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By Alaina G. LevineSep. 8, 2020 , 10:00 AM
My email was simple. After the COVID-19 pandemic exploded, I wrote to clients, colleagues, and prospective partners—including conference organizers and staff at professional societies and universities—saying I recognized they wanted to stay connected to the members of their communities in this challenging time. “If I can help you with this,” I offered, “please let me know.” I noted my experience running webinars and virtual events. “I am available to enable your success.”
Over the preceding weeks, my upcoming gigs to give talks about science and engineering careers had dematerialized into thin air as scientific meetings were canceled, university budgets were tightened, and travel was grounded. I saw a huge chunk of my income and immediate future disintegrate into cake crumbs, tears, and fears. My livelihood was at stake. But, I reminded myself, I had something of value to offer—and now was the time to clarify that to my community.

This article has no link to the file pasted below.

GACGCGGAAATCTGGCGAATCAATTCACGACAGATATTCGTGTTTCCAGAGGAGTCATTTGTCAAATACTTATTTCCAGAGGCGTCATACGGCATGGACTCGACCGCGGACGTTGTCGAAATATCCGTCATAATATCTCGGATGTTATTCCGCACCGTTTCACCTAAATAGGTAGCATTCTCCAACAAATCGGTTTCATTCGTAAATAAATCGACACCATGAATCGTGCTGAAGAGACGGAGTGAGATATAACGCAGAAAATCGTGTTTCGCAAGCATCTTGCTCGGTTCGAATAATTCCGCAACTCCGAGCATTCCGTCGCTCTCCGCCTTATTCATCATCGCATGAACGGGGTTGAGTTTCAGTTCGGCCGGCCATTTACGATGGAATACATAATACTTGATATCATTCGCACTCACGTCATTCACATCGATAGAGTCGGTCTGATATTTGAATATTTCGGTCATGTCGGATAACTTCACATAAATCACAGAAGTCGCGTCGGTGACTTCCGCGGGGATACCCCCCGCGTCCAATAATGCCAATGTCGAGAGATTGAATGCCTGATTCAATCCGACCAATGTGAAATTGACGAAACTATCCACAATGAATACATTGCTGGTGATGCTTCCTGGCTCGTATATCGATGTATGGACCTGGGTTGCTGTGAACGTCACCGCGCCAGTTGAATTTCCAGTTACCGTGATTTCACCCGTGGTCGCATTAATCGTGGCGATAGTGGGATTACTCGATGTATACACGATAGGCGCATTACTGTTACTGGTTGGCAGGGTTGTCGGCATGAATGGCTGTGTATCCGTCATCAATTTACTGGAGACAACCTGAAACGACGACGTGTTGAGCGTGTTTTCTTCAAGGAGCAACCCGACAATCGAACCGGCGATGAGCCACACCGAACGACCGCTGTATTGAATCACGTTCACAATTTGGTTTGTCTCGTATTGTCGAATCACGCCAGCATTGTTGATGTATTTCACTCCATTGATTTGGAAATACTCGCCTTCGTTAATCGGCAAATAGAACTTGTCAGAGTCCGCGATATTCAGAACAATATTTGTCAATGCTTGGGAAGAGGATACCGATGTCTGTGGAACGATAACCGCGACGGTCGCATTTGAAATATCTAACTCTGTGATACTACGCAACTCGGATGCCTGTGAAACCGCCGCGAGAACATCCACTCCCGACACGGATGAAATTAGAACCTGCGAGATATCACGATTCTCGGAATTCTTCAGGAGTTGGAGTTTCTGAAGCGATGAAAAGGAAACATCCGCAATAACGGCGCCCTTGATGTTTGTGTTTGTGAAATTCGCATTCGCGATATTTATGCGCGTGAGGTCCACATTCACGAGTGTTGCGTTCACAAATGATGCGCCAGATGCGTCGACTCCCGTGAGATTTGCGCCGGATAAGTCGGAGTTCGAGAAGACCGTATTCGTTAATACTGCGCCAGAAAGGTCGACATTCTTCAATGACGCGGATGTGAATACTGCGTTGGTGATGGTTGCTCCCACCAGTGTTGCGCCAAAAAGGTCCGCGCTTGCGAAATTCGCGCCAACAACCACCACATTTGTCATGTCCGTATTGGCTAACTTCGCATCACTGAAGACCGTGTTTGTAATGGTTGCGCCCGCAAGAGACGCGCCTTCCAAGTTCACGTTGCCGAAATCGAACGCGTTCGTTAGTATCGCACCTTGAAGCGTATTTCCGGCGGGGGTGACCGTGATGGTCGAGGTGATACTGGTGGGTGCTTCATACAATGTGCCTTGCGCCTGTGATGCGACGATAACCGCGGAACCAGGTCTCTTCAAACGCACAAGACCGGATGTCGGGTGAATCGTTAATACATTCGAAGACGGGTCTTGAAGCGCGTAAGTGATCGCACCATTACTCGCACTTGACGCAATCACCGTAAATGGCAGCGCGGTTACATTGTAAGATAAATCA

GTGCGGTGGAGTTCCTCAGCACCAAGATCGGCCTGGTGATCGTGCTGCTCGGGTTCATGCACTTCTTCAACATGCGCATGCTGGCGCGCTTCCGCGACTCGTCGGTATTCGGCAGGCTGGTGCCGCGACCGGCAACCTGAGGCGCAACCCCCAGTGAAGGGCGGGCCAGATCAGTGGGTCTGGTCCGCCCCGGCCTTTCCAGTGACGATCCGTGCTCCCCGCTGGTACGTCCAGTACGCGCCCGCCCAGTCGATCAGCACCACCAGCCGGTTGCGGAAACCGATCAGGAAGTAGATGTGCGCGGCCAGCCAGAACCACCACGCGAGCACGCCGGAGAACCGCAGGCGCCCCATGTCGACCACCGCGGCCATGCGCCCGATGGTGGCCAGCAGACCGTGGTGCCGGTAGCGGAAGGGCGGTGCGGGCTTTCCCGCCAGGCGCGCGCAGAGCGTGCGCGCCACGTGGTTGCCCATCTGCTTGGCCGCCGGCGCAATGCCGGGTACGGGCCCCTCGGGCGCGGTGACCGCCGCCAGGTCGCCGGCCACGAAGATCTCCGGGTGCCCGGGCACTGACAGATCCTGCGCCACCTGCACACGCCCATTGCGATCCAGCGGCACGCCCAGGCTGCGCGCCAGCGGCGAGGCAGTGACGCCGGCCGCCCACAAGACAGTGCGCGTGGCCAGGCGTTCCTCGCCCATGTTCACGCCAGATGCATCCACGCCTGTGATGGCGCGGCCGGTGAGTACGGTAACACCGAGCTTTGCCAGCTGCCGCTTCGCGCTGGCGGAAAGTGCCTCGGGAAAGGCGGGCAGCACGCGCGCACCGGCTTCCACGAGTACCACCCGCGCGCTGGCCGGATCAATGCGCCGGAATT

Did I need work? Yes, absolutely. But did others need something, too, to help them weather this unprecedented crisis? Yes, absolutely. We could all help one another.
This is the essence of networking. Networking is not “What can I take from you?” or “ …
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